8. His Government would not accept any partial agreements; any settlement reached must satisfactorily address all key final status-related issues, namely, borders, the status of Jerusalem, Palestine refugees, Israeli settlements, water and security. He hoped that the new Israeli Prime Minister would heed the encouraging — albeit late — conclusion arrived at by the incumbent on the necessity of withdrawal to pre-1967 borders. Israeli withdrawal from the Occupied Palestinian Territory, along with the establishment of a State of Palestine and a just solution to the Palestine refugee question would lead to normalization of Israeli relations with all Arab and Muslim nations; that, in turn, would bring about a dramatic change in conditions throughout the Middle East.
Consideration of the draft report of the Committee to the General Assembly (A/AC.183/2008/CRP.2)
9. Mr. Borg (Malta), Rapporteur, introducing the draft report of the Committee to the General Assembly, drew particular attention to paragraphs 92 through 102 and said that, in accordance with established practice, the Secretariat would continue to update the draft as necessary, in consultation with the Rapporteur.
10. Mr. Al-Allaf (Observer for Jordan), making a general comment, said that the Committee played a pivotal role in documenting the facts relating to the inalienable rights of the Palestinian people, not least in the context of the establishment of a viable Palestinian State, with East Jerusalem as its capital, in peaceful coexistence with Israel and other neighbouring States. In that connection, he noted that the will of the Palestinian people remained unbroken, notwithstanding the 60 years of arbitrary Israeli practices to which they had been subjected since Al-Nakba.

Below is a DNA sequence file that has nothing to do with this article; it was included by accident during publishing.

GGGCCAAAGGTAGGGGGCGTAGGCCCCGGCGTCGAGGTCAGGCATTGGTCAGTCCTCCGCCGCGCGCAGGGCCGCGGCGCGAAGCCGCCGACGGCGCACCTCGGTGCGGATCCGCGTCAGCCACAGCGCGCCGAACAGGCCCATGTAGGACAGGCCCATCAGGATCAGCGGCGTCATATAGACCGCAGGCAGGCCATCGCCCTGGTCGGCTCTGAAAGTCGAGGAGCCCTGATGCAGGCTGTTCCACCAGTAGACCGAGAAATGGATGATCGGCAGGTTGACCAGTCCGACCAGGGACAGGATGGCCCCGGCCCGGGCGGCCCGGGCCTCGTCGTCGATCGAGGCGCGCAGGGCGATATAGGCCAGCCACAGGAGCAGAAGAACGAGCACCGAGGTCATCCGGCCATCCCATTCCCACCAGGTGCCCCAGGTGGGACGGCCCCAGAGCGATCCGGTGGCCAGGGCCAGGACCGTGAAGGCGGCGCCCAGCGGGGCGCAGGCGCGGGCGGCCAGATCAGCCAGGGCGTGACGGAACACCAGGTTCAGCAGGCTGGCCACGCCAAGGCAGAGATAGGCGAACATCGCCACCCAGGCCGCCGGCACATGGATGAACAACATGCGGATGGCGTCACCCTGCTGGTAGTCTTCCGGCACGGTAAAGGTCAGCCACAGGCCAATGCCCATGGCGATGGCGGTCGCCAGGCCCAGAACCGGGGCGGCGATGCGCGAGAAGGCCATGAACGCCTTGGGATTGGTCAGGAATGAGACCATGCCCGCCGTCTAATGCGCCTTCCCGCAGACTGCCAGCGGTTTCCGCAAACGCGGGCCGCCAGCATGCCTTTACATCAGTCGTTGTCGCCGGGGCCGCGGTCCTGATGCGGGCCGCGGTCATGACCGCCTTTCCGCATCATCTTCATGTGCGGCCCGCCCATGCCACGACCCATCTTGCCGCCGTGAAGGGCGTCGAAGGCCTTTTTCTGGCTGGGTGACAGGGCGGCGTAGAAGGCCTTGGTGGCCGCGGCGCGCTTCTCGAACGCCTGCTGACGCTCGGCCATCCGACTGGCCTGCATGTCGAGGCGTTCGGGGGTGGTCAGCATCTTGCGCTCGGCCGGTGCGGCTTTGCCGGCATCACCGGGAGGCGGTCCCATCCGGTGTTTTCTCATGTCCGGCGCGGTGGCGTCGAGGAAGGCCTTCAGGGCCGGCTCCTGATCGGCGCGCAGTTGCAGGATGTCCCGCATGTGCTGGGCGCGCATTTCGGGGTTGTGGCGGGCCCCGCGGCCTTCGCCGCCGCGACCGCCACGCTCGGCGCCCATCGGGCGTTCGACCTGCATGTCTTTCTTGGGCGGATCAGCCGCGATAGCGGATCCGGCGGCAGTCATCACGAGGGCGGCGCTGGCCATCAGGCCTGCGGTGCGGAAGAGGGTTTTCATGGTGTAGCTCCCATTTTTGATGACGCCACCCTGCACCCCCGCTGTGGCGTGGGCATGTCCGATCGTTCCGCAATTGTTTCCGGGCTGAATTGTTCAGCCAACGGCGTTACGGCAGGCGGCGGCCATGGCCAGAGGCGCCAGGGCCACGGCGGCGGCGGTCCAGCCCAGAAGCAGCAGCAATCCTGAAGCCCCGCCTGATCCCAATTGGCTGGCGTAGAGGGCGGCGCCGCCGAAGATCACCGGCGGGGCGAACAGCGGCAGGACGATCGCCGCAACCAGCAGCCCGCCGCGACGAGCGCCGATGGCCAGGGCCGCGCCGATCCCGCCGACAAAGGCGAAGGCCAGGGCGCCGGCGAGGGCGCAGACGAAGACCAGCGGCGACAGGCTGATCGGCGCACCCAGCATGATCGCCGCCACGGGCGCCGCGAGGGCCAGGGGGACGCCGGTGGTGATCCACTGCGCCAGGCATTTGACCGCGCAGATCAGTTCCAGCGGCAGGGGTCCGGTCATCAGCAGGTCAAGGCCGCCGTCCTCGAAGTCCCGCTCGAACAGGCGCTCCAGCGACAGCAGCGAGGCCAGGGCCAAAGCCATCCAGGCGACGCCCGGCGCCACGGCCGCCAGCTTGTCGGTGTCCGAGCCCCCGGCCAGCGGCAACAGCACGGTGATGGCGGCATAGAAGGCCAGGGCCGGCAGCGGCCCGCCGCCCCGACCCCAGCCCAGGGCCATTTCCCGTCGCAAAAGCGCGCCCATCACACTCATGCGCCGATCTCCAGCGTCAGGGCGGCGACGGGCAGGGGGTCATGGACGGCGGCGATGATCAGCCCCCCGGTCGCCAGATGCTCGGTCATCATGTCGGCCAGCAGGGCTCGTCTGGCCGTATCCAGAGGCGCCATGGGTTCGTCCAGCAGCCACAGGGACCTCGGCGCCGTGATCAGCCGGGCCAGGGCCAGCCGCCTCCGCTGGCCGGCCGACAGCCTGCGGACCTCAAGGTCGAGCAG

11. Highlighting two issues of particular concern to his Government, he urged the Committee to focus on Israeli settlement activities, which posed a major obstacle to the peace process, and on the excavations under way in the vicinity of the Al-Aqsa mosque, notably around Bab al-Magharibah. Those excavations threatened not only to destroy the foundations of the mosque but also to alter its very character. Another fear was that the area might in future be used by Israel for military purposes. With a view to preserving the Palestinian and Islamic heritage of such an important monument for Muslims worldwide, his Government had brought the matter to the attention of the United Nations Educational, Scientific and Cultural Organization; the latter had subsequently called for a halt to the excavations.
12. Mr. Falouh (Observer for the Syrian Arab Republic), supported by Mr. Mansour (Observer for Palestine), proposed that, in the fourth line of paragraph 24, the word “strongly” should be inserted before the word “condemned”.
13. It was so decided.
14. The Chairman said that if he heard no objections, he would take it that the Committee wished to adopt the draft report as orally amended.
15. It was so decided.
16. The Chairman announced that one staff member from the Ministry of Foreign Affairs of the Palestinian Authority had commenced the Committee’s 2008 training programme for such staff at the Division of Palestinian Rights and that a second was expected to participate. Now in its thirteenth year, the programme was designed to familiarize young Palestinian professionals with the work of the United Nations in order to enhance their understanding of its goals and activities. Twenty-five such officers had thus far benefited from the programme.
17. Mr. Dorani (Department of Public Information) added that nine Palestinian journalists were shortly due to commence a six-week training programme run by the Department. A total of 120 Palestinian journalists had benefited from that programme thus far.
The meeting rose at 4.20 p.m.
This record is subject to correction. Corrections should be submitted in one of the working languages. They should be set forth in a memorandum and also incorporated in a copy of the record. They should be sent within one week of the date of this document to the Chief, Official Records Editing Section, room DC2-750, 2 United Nations Plaza.
Any corrections to the record of this meeting and of other meetings will be issued in a corrigendum.